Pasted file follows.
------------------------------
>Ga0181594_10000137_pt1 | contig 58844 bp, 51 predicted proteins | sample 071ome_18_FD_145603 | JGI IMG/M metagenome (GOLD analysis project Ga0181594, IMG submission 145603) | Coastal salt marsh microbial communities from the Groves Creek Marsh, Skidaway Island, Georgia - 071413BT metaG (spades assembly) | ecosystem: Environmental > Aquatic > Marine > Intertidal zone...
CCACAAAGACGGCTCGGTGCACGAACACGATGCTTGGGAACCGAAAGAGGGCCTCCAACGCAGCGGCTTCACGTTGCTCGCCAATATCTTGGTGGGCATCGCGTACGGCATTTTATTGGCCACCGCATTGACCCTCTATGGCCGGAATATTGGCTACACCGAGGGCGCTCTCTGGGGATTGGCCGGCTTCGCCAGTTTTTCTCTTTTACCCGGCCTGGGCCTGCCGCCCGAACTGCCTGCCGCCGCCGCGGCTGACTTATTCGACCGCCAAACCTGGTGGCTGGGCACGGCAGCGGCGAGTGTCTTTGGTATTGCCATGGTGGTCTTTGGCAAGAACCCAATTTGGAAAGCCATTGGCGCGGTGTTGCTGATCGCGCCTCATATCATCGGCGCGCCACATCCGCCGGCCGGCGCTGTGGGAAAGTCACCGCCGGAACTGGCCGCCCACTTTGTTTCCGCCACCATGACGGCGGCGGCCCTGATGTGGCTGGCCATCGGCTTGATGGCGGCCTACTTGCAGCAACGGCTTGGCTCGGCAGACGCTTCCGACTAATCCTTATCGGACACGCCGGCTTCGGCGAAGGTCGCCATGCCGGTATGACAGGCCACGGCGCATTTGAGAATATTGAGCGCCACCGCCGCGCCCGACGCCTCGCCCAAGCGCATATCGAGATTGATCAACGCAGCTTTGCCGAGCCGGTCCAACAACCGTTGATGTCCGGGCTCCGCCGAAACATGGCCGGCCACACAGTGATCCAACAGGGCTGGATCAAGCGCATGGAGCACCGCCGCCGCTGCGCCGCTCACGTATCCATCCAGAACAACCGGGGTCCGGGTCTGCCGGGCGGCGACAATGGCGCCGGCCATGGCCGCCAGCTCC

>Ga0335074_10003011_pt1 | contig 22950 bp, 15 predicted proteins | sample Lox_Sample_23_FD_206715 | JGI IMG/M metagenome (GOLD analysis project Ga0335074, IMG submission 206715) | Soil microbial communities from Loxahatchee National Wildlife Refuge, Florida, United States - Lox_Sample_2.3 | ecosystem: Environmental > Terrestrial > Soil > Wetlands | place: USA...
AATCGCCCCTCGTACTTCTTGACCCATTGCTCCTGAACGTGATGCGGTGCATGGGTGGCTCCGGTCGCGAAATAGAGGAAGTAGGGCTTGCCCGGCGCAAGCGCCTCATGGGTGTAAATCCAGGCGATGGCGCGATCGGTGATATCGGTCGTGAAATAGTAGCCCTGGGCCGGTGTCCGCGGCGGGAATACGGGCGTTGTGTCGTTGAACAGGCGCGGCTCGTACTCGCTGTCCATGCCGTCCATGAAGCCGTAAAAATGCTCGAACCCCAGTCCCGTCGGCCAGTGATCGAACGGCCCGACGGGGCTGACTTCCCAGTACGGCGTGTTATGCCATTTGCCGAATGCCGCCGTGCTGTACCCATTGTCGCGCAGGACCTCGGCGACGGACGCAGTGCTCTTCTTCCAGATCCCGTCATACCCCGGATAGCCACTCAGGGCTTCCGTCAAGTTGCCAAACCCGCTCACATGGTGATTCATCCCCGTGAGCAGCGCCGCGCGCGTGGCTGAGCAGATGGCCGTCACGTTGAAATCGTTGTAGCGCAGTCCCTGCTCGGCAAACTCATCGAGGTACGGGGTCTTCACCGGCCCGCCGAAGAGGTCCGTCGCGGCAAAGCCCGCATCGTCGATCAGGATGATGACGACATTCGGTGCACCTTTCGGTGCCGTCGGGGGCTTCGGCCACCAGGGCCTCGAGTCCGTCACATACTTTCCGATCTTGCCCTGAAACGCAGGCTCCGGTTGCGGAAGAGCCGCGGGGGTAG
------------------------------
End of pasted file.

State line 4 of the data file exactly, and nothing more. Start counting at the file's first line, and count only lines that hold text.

AATCGCCCCTCGTACTTCTTGACCCATTGCTCCTGAACGTGATGCGGTGCATGGGTGGCTCCGGTCGCGAAATAGAGGAAGTAGGGCTTGCCCGGCGCAAGCGCCTCATGGGTGTAAATCCAGGCGATGGCGCGATCGGTGATATCGGTCGTGAAATAGTAGCCCTGGGCCGGTGTCCGCGGCGGGAATACGGGCGTTGTGTCGTTGAACAGGCGCGGCTCGTACTCGCTGTCCATGCCGTCCATGAAGCCGTAAAAATGCTCGAACCCCAGTCCCGTCGGCCAGTGATCGAACGGCCCGACGGGGCTGACTTCCCAGTACGGCGTGTTATGCCATTTGCCGAATGCCGCCGTGCTGTACCCATTGTCGCGCAGGACCTCGGCGACGGACGCAGTGCTCTTCTTCCAGATCCCGTCATACCCCGGATAGCCACTCAGGGCTTCCGTCAAGTTGCCAAACCCGCTCACATGGTGATTCATCCCCGTGAGCAGCGCCGCGCGCGTGGCTGAGCAGATGGCCGTCACGTTGAAATCGTTGTAGCGCAGTCCCTGCTCGGCAAACTCATCGAGGTACGGGGTCTTCACCGGCCCGCCGAAGAGGTCCGTCGCGGCAAAGCCCGCATCGTCGATCAGGATGATGACGACATTCGGTGCACCTTTCGGTGCCGTCGGGGGCTTCGGCCACCAGGGCCTCGAGTCCGTCACATACTTTCCGATCTTGCCCTGAAACGCAGGCTCCGGTTGCGGAAGAGCCGCGGGGGTAG